President Donald Trump has expanded US sanctions on Russians that interfered in the 2016 presidential election — one of his toughest moves yet against a country he says didn’t meddle at all.
On Thursday afternoon, the State Department announced that the administration will now target 33 individuals and entities, like oligarchs and a troll farm, for their connections to Russia’s defense and intelligence sectors.
The new sanctions are meant to “impose costs on Russia in response to its interference in the United States election process, its unacceptable behavior in eastern Ukraine, and other malign activities,” according to a State Department fact sheet.
Special counsel Robert Mueller, who is leading the investigation into possible collusion between the Trump presidential campaign and the Kremlin, already indicted some of these people back in July. The new Thursday additions bring the total number of individuals being punished for interfering in the election to 72.
Trump authorized the sanctions under what’s known as the Countering America’s Adversaries Through Sanctions Act, or CAATSA. That law — passed by Congress last summer with a veto-proof majority so Trump had to sign it despite his public protests — instructs the administration, among other things, to punish foreign perpetrators of election meddling.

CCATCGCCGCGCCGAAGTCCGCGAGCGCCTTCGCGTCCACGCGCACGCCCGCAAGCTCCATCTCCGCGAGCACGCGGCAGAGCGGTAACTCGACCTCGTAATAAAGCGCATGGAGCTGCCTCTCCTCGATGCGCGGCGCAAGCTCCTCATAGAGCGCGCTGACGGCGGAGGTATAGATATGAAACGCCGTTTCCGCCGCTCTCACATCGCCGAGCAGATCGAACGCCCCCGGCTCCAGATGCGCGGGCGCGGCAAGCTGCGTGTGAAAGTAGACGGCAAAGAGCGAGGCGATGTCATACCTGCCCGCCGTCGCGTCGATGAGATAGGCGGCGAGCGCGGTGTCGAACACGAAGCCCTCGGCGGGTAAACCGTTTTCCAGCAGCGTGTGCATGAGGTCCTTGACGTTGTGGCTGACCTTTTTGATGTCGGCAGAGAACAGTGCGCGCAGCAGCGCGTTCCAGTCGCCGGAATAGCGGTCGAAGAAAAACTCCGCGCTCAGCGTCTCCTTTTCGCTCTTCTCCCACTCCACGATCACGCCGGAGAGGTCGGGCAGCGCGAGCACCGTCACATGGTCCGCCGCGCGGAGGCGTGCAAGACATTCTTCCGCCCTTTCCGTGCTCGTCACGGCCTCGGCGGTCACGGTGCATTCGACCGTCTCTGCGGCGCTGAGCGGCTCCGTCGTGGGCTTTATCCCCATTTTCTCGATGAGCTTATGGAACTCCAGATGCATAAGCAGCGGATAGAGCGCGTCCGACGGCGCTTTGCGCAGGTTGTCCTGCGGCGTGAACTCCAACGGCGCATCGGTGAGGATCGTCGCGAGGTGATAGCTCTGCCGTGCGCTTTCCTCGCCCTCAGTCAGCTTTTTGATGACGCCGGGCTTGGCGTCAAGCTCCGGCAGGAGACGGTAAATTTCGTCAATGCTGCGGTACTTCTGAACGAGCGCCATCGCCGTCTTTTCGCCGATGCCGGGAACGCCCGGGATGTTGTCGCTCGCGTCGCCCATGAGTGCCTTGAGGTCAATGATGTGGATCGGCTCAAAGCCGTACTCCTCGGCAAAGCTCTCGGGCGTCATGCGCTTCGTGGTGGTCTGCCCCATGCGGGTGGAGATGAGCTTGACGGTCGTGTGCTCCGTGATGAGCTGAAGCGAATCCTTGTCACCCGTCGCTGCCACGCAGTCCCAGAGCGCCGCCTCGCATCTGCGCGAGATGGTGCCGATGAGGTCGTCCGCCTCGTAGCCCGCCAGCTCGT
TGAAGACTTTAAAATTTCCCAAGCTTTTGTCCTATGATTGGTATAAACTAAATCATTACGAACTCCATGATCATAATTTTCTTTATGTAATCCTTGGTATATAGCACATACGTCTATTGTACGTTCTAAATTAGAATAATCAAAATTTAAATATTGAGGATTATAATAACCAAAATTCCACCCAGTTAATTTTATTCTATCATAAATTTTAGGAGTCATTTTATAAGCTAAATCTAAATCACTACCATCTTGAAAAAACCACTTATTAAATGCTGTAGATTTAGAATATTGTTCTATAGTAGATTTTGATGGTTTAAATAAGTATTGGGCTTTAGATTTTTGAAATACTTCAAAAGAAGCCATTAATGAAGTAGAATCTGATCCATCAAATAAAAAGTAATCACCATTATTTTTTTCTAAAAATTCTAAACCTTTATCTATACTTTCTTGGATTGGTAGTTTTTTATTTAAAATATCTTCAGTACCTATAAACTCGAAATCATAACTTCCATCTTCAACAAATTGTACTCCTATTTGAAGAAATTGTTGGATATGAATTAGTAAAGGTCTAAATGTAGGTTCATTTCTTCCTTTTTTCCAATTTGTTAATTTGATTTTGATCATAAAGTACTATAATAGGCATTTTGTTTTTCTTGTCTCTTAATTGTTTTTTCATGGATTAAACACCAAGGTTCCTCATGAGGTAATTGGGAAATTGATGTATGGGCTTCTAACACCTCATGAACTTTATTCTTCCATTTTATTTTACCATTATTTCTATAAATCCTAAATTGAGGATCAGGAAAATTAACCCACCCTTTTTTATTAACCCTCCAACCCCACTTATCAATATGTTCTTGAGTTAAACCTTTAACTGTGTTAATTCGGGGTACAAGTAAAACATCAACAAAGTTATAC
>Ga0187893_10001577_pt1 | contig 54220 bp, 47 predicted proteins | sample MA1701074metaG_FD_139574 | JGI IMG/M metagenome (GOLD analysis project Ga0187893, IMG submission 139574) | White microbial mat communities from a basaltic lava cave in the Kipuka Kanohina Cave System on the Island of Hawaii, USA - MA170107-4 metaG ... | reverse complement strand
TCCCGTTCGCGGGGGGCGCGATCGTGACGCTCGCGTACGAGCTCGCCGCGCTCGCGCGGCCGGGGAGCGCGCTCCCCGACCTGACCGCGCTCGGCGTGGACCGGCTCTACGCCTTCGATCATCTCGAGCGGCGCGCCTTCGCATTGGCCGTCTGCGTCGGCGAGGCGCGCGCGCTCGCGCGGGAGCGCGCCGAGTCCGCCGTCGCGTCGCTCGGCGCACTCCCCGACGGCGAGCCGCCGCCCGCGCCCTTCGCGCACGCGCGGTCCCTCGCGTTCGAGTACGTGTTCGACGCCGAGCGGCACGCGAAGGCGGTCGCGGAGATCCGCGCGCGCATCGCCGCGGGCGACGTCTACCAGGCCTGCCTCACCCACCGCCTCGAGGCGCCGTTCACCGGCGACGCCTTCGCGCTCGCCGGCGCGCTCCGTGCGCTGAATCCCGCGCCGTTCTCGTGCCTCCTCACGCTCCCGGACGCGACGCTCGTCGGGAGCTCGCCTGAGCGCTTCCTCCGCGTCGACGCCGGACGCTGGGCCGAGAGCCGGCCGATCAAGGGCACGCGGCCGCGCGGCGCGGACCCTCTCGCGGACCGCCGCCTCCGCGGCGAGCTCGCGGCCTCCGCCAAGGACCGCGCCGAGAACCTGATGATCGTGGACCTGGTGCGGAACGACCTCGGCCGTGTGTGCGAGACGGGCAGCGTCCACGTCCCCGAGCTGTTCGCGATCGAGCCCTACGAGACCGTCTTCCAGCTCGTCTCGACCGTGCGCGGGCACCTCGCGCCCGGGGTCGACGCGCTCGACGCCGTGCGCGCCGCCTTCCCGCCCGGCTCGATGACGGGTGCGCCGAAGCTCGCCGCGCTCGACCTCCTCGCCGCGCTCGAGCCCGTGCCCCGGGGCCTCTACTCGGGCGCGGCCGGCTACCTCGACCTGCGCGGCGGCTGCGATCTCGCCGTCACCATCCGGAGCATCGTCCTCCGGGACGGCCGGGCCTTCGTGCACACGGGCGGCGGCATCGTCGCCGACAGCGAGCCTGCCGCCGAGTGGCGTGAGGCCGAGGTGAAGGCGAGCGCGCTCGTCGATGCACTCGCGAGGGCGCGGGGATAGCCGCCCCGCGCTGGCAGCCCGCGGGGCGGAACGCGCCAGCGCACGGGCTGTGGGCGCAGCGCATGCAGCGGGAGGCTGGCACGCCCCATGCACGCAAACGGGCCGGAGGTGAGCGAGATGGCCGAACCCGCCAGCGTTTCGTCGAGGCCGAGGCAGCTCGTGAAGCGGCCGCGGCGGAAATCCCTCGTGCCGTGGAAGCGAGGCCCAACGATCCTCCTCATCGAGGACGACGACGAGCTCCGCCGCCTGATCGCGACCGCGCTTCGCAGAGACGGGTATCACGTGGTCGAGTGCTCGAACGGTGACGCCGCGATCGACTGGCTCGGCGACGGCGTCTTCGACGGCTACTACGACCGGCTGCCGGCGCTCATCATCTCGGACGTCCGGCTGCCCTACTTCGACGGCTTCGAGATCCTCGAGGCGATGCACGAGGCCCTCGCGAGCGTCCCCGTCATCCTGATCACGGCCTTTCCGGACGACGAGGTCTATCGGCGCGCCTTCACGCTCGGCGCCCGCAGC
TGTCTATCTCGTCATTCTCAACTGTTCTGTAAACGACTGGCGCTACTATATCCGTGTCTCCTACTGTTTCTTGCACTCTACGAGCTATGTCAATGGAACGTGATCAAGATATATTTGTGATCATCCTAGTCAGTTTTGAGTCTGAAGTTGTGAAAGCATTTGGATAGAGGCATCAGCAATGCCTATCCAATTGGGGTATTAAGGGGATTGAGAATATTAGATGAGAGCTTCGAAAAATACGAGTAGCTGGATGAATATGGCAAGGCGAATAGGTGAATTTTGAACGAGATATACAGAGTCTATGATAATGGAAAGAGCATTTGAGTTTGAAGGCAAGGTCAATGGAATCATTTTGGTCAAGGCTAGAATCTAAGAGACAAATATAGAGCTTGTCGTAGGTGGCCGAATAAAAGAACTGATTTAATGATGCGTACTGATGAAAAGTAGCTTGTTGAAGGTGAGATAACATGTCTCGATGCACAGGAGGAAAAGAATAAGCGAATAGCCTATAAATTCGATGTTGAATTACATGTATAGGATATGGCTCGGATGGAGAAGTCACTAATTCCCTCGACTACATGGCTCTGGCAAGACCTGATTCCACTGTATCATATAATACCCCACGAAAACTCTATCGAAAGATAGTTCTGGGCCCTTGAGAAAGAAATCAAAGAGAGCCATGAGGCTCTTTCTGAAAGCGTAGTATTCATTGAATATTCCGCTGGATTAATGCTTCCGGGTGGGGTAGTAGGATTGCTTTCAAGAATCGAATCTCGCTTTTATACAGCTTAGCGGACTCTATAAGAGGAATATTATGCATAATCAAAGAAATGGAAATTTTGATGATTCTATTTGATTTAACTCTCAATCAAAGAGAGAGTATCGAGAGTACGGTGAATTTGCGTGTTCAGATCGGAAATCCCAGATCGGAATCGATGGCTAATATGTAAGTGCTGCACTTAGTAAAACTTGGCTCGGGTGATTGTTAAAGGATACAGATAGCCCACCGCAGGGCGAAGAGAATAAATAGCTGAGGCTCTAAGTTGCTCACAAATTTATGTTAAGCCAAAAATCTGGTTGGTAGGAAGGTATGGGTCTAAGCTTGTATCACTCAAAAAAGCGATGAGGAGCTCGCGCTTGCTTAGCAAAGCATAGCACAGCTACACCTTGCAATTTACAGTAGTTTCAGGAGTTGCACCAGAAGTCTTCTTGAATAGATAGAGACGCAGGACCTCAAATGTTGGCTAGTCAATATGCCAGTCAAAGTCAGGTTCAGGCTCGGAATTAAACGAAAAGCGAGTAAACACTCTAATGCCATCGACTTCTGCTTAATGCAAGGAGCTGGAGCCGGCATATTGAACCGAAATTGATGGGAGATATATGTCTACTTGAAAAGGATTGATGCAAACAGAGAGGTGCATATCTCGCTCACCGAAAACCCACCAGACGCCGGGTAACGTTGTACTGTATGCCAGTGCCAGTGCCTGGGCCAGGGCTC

With Trump’s new executive order it will be harder for these individuals and organizations to access cash and do business with others around the world.
The new sanctions are quite an escalation from a president who has famously cozied up to Russian President Vladimir Putin and has repeatedly denied Kremlin wrongdoing during the 2016 US election. It’s also a surprise since he typically resists antagonizing Moscow because he wants the US and Russia to have a stronger relationship.
Russia, of course, will bristle at the new measures — but that doesn’t seem to matter to the administration.
“We will continue to vigorously implement CAATSA and urge all countries to curtail relationships with Russia’s defense and intelligence sectors, both of which are linked to malign activities worldwide,” Heather Nauert, the State Department’s chief spokesperson, said in a statement.
Indeed, the sanctions also targeted a part of China’s military and its leader, Li Shangfu, for buying warplanes and missiles from Russia. Clearly, the administration will both harm and publicly shame those who want to grow closer to Russia’s security agencies.
Is this a sign that Trump is getting tough on Russia?
US officials already say there are signs that Russia aims to meddle in the 2018 midterm elections. Thursday’s sanctions, then, may form part of a broader effort to counter that interference.
Eight days ago, Trump passed another executive order that automatically places sanctions on people who interfere in America’s elections. “We’re putting pieces in place here to ensure it doesn’t happen again,” Dan Coats, the director of national intelligence, told reporters on September 12.
It’s starting to look like Putin’s favored American candidate may finally be serious about pushing back on Russia’s aggression.